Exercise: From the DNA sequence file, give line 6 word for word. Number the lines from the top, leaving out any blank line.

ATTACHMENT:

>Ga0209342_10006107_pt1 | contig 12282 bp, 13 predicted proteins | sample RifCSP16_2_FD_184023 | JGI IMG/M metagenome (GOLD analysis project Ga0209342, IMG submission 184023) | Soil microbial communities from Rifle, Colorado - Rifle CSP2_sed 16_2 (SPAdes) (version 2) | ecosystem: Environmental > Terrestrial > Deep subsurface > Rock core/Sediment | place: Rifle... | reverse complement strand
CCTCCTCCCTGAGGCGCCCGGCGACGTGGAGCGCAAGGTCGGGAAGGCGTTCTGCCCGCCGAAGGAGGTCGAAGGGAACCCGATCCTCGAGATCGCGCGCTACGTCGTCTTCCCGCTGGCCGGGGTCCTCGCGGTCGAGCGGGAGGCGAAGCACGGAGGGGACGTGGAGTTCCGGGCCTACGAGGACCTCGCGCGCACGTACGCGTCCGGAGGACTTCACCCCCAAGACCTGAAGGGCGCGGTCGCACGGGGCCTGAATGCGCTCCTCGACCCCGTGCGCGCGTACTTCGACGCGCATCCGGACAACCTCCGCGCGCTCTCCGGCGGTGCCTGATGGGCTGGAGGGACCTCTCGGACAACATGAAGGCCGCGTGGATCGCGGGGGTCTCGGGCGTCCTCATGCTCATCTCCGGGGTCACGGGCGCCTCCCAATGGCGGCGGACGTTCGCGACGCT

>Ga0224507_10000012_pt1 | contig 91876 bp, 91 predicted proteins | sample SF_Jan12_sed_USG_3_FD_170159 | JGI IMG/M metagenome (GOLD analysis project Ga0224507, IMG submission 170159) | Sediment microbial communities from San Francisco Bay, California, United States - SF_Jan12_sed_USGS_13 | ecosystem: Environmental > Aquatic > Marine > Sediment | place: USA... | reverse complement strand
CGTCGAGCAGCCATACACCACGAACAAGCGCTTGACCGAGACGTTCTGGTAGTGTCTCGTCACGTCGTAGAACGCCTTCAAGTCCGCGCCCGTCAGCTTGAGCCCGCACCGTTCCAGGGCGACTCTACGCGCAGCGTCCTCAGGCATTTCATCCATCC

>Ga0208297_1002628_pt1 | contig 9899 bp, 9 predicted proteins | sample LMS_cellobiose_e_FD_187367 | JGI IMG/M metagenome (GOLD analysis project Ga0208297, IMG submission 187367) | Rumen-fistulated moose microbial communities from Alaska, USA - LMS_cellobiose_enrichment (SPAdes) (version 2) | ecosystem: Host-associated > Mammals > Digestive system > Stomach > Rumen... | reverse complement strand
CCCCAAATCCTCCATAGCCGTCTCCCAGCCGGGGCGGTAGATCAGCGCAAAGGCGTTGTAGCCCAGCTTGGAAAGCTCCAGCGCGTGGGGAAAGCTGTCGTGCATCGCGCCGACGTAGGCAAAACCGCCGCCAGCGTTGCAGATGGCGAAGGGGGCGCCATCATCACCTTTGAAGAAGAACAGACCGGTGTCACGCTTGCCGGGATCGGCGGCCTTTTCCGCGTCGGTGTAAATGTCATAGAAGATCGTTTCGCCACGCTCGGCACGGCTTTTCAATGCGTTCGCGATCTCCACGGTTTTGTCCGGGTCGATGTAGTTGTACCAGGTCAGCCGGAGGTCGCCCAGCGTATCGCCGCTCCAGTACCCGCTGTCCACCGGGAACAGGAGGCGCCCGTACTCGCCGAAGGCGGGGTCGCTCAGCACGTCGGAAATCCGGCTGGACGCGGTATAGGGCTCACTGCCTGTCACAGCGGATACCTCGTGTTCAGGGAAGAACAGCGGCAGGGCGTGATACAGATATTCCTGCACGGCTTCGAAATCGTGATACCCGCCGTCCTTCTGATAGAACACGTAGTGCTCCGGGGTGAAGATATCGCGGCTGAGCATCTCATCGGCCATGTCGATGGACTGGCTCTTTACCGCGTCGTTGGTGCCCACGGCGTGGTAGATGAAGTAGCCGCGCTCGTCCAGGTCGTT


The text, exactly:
CCCCAAATCCTCCATAGCCGTCTCCCAGCCGGGGCGGTAGATCAGCGCAAAGGCGTTGTAGCCCAGCTTGGAAAGCTCCAGCGCGTGGGGAAAGCTGTCGTGCATCGCGCCGACGTAGGCAAAACCGCCGCCAGCGTTGCAGATGGCGAAGGGGGCGCCATCATCACCTTTGAAGAAGAACAGACCGGTGTCACGCTTGCCGGGATCGGCGGCCTTTTCCGCGTCGGTGTAAATGTCATAGAAGATCGTTTCGCCACGCTCGGCACGGCTTTTCAATGCGTTCGCGATCTCCACGGTTTTGTCCGGGTCGATGTAGTTGTACCAGGTCAGCCGGAGGTCGCCCAGCGTATCGCCGCTCCAGTACCCGCTGTCCACCGGGAACAGGAGGCGCCCGTACTCGCCGAAGGCGGGGTCGCTCAGCACGTCGGAAATCCGGCTGGACGCGGTATAGGGCTCACTGCCTGTCACAGCGGATACCTCGTGTTCAGGGAAGAACAGCGGCAGGGCGTGATACAGATATTCCTGCACGGCTTCGAAATCGTGATACCCGCCGTCCTTCTGATAGAACACGTAGTGCTCCGGGGTGAAGATATCGCGGCTGAGCATCTCATCGGCCATGTCGATGGACTGGCTCTTTACCGCGTCGTTGGTGCCCACGGCGTGGTAGATGAAGTAGCCGCGCTCGTCCAGGTCGTT